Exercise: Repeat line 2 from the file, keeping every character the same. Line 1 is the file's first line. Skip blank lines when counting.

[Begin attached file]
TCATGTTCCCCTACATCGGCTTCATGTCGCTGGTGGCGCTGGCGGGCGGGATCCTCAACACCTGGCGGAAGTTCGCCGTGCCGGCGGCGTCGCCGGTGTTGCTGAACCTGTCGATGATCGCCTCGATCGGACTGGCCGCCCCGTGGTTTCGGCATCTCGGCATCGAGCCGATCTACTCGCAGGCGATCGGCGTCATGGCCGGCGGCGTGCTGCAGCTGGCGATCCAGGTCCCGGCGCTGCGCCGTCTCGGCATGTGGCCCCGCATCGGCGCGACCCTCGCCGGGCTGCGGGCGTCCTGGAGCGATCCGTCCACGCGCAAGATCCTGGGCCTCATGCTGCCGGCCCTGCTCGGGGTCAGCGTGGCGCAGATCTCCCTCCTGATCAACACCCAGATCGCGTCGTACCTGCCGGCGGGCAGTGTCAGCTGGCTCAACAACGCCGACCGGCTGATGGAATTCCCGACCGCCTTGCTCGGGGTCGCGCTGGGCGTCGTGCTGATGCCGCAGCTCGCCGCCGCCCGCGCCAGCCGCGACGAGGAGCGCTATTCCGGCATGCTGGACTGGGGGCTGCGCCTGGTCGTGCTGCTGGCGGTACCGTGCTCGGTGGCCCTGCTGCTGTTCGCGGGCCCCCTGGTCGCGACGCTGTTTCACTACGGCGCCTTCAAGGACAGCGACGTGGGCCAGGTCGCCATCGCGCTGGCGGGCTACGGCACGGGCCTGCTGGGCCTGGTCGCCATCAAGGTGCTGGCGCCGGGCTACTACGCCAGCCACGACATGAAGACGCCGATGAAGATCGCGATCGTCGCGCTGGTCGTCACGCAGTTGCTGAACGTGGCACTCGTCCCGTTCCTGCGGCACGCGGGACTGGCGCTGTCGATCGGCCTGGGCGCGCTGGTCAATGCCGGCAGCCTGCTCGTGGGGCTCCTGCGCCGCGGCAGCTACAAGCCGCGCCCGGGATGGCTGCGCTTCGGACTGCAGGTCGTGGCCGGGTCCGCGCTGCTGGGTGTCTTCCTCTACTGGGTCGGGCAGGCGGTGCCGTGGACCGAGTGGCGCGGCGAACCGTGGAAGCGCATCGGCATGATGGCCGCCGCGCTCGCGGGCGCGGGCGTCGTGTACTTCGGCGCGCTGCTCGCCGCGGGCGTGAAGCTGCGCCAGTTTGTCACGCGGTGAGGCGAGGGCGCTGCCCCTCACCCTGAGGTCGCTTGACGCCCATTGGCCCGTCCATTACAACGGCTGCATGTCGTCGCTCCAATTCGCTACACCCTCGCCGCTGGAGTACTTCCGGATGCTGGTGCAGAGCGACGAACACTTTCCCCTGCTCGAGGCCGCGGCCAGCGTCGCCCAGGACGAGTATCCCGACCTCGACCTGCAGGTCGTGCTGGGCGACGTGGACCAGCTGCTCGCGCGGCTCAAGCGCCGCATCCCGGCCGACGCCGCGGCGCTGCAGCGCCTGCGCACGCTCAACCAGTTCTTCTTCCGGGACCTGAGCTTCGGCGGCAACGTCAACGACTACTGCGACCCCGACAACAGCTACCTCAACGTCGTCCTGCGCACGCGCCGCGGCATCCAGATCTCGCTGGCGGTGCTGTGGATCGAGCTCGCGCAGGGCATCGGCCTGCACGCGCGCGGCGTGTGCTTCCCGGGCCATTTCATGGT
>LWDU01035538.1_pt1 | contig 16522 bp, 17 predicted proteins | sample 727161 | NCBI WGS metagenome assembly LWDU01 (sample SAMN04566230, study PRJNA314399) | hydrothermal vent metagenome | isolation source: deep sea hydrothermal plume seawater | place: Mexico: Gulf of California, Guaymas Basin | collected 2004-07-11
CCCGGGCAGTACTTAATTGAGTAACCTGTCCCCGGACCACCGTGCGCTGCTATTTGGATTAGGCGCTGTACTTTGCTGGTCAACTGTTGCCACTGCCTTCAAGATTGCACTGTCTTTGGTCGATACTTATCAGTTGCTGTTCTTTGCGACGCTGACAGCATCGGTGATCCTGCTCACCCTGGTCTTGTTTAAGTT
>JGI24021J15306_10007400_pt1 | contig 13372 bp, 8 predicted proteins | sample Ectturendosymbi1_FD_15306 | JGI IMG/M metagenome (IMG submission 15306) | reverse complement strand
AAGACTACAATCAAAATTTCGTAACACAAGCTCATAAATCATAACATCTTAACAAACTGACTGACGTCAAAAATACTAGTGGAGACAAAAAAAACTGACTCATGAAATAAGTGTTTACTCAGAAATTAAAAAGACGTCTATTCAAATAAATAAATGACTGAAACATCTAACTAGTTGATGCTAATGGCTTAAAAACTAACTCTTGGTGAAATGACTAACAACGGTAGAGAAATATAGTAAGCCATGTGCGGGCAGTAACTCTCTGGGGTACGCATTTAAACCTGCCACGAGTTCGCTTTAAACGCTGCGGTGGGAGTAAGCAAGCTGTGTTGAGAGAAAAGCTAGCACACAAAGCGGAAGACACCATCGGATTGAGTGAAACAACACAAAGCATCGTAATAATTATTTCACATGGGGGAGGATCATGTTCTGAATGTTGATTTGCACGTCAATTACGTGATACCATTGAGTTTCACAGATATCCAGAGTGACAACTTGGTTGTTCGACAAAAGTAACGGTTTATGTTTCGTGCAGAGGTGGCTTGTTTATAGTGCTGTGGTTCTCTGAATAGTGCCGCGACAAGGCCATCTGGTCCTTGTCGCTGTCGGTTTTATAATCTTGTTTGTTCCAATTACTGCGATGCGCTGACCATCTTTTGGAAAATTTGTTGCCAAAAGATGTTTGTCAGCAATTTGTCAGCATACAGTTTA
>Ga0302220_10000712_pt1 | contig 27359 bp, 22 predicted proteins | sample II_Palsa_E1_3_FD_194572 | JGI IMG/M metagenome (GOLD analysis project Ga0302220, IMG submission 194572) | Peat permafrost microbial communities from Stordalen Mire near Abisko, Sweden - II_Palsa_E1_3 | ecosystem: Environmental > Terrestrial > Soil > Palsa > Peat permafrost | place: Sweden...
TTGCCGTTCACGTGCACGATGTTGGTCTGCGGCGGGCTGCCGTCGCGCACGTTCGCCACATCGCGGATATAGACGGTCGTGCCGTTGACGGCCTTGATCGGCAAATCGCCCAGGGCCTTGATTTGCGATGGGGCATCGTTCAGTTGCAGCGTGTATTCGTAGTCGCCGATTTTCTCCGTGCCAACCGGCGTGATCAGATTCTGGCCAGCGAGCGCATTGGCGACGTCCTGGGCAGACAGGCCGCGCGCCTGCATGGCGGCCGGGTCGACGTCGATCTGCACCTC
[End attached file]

>LWDU01035538.1_pt1 | contig 16522 bp, 17 predicted proteins | sample 727161 | NCBI WGS metagenome assembly LWDU01 (sample SAMN04566230, study PRJNA314399) | hydrothermal vent metagenome | isolation source: deep sea hydrothermal plume seawater | place: Mexico: Gulf of California, Guaymas Basin | collected 2004-07-11